The first known record of the Doncaster Waites is from 1457 when the Piper brothers were elected Waites or Pipers. By 1585 their numbers had risen to four and their duties had been established as musical night watchmen and civic entertainers. In 1617 their role was further defined and they were provided with livery coats by the corporation. Uniforms were then provided right up to their demise in 1832.
Waites’ duties primarily consisted of patrolling the streets at night during the dark winter months, playing their instruments and giving out the cry “8 o’clock (or whatever) and all’s well.” This was coupled with performing for civic entertainments, banquets and balls, playing in procession for the mayor making and public proclamations, as well as attending the mayor to church on Sundays and festivals. They also held a monopoly for entertainment in the town and would play for weddings and other private functions as well as earning money from early morning calls or “hunts up” for those going hunting or in Doncaster’s case, catching the early stage coach. One particular function in which Doncaster seems to have been unique was for the Waites to ascend St. George’s church tower on bonfire night and play from there, for which they received the princely sum of 1s 6d!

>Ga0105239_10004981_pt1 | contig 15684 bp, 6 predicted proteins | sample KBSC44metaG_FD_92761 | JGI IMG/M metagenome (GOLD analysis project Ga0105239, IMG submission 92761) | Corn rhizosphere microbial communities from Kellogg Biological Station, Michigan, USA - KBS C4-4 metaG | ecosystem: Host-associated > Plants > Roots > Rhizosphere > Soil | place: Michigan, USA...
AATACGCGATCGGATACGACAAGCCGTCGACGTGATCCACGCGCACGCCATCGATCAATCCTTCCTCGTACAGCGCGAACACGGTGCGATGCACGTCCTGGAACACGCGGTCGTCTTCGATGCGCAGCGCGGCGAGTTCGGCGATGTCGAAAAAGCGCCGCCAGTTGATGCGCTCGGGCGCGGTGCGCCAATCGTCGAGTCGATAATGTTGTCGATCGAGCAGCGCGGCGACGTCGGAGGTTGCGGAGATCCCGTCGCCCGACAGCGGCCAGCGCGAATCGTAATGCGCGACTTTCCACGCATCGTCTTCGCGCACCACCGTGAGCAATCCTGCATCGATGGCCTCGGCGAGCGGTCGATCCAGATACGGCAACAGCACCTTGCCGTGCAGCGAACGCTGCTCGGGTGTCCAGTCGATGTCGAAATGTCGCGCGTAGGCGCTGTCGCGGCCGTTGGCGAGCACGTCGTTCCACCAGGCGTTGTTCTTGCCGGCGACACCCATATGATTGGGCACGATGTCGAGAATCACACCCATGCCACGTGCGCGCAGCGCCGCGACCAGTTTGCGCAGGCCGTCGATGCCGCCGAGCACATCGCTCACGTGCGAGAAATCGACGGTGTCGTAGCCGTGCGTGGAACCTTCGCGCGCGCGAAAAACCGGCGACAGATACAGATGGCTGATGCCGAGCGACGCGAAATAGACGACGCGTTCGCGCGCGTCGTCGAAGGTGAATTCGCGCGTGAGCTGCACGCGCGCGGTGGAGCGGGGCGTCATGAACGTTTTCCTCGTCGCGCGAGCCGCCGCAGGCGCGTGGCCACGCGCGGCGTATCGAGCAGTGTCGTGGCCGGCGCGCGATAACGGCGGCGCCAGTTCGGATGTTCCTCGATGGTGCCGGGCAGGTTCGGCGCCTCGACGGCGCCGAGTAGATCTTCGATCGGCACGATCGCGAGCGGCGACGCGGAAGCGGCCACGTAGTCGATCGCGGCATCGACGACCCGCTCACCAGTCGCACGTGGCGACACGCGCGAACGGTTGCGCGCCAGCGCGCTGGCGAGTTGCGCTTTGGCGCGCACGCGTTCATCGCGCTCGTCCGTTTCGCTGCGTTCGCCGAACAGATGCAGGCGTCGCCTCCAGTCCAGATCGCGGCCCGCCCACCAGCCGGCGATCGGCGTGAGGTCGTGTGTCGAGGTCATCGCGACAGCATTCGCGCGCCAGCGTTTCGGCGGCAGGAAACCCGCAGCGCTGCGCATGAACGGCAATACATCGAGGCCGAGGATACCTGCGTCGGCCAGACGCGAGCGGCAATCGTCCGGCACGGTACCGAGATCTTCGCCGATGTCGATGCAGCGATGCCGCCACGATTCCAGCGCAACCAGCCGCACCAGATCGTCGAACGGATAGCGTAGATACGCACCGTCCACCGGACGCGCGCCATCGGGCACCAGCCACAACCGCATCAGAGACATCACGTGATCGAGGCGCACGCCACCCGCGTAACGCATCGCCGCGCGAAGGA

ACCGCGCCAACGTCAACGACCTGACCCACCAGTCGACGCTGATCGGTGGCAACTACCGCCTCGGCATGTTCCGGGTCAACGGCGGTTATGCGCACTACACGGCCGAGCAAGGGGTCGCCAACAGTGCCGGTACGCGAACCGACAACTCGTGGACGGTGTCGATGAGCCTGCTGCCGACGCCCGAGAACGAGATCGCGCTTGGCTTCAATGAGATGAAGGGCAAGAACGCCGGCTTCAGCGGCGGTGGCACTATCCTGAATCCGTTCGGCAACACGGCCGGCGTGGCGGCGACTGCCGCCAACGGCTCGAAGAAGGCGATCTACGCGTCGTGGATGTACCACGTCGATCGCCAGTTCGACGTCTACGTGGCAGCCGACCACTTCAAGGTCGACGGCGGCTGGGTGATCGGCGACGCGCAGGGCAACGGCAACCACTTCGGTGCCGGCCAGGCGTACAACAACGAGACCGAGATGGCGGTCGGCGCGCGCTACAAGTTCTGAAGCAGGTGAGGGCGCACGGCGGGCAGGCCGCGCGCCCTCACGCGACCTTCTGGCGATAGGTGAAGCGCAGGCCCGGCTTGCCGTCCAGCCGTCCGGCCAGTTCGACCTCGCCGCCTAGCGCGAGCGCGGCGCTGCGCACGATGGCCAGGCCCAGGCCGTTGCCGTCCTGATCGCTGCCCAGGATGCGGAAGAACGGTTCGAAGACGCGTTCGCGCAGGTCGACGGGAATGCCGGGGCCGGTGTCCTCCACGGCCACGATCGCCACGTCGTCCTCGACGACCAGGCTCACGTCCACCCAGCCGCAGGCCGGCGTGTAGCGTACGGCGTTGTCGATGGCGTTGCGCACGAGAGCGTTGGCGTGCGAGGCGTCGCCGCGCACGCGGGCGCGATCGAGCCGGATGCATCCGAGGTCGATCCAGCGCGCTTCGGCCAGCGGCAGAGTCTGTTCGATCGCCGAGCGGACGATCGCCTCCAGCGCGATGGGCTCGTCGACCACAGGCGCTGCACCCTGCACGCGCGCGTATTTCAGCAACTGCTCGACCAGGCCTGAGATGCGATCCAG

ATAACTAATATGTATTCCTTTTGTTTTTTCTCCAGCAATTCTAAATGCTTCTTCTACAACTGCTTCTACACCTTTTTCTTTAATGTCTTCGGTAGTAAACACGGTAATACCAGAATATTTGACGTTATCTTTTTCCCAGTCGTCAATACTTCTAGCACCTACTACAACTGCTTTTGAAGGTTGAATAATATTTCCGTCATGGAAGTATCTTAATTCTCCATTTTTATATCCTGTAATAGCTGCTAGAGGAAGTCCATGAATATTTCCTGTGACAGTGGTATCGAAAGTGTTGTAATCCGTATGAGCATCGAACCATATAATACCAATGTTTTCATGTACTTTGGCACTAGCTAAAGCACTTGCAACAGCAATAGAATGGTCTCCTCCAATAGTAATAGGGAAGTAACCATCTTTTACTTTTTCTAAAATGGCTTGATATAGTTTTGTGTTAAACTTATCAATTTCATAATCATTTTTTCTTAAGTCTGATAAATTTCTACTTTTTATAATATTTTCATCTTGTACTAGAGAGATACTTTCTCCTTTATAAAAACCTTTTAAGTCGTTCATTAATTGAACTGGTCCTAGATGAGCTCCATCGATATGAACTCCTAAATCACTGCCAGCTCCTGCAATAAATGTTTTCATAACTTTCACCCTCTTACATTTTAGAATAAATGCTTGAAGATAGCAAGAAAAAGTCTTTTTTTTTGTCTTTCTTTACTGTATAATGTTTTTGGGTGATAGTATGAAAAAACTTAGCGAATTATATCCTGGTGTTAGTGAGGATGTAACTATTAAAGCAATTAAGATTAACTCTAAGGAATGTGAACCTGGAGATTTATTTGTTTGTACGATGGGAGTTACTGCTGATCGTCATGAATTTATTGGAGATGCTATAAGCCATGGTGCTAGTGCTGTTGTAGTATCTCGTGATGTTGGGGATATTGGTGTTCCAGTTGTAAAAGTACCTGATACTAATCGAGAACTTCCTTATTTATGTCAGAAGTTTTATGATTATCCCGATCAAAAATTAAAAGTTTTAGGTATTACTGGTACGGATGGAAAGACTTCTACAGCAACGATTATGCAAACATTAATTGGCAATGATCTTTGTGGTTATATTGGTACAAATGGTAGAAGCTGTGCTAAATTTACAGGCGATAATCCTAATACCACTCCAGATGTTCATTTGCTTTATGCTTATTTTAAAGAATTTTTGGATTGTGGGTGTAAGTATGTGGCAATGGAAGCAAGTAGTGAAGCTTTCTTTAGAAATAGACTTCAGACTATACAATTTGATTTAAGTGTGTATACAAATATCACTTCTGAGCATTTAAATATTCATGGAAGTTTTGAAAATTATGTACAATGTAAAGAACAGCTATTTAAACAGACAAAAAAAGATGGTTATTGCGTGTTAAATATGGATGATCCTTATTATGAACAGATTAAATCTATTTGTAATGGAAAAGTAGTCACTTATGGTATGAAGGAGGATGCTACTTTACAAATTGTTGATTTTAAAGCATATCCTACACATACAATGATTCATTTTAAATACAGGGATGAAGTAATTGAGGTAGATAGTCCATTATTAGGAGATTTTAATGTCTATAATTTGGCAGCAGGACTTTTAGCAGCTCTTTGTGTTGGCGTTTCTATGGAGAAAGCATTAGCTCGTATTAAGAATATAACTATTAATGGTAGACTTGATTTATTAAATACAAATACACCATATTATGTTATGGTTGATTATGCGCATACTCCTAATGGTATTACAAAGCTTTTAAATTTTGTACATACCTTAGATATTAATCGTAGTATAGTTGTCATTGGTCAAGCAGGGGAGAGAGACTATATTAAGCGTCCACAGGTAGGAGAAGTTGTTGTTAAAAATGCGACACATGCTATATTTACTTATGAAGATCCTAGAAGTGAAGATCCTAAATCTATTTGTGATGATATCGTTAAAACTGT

Doncaster is unusual in that it is one of only three places in the country to possess a Mansion House, the others being in York and London. The Mansion House was used primarily for entertainment, and Doncaster’s contains no fewer than three minstrels’ galleries, all of which must have been familiar to the Waites.
The Waites existed until 1832, when a series of deaths in their numbers gave the corporation the opportunity to dispense with what had by then become an anachronism, the corporation itself suffering the same fate three years later for the same reason.
If you would like more historical information about Waites please contact us or visit the Waits website at www.townwaits.org.uk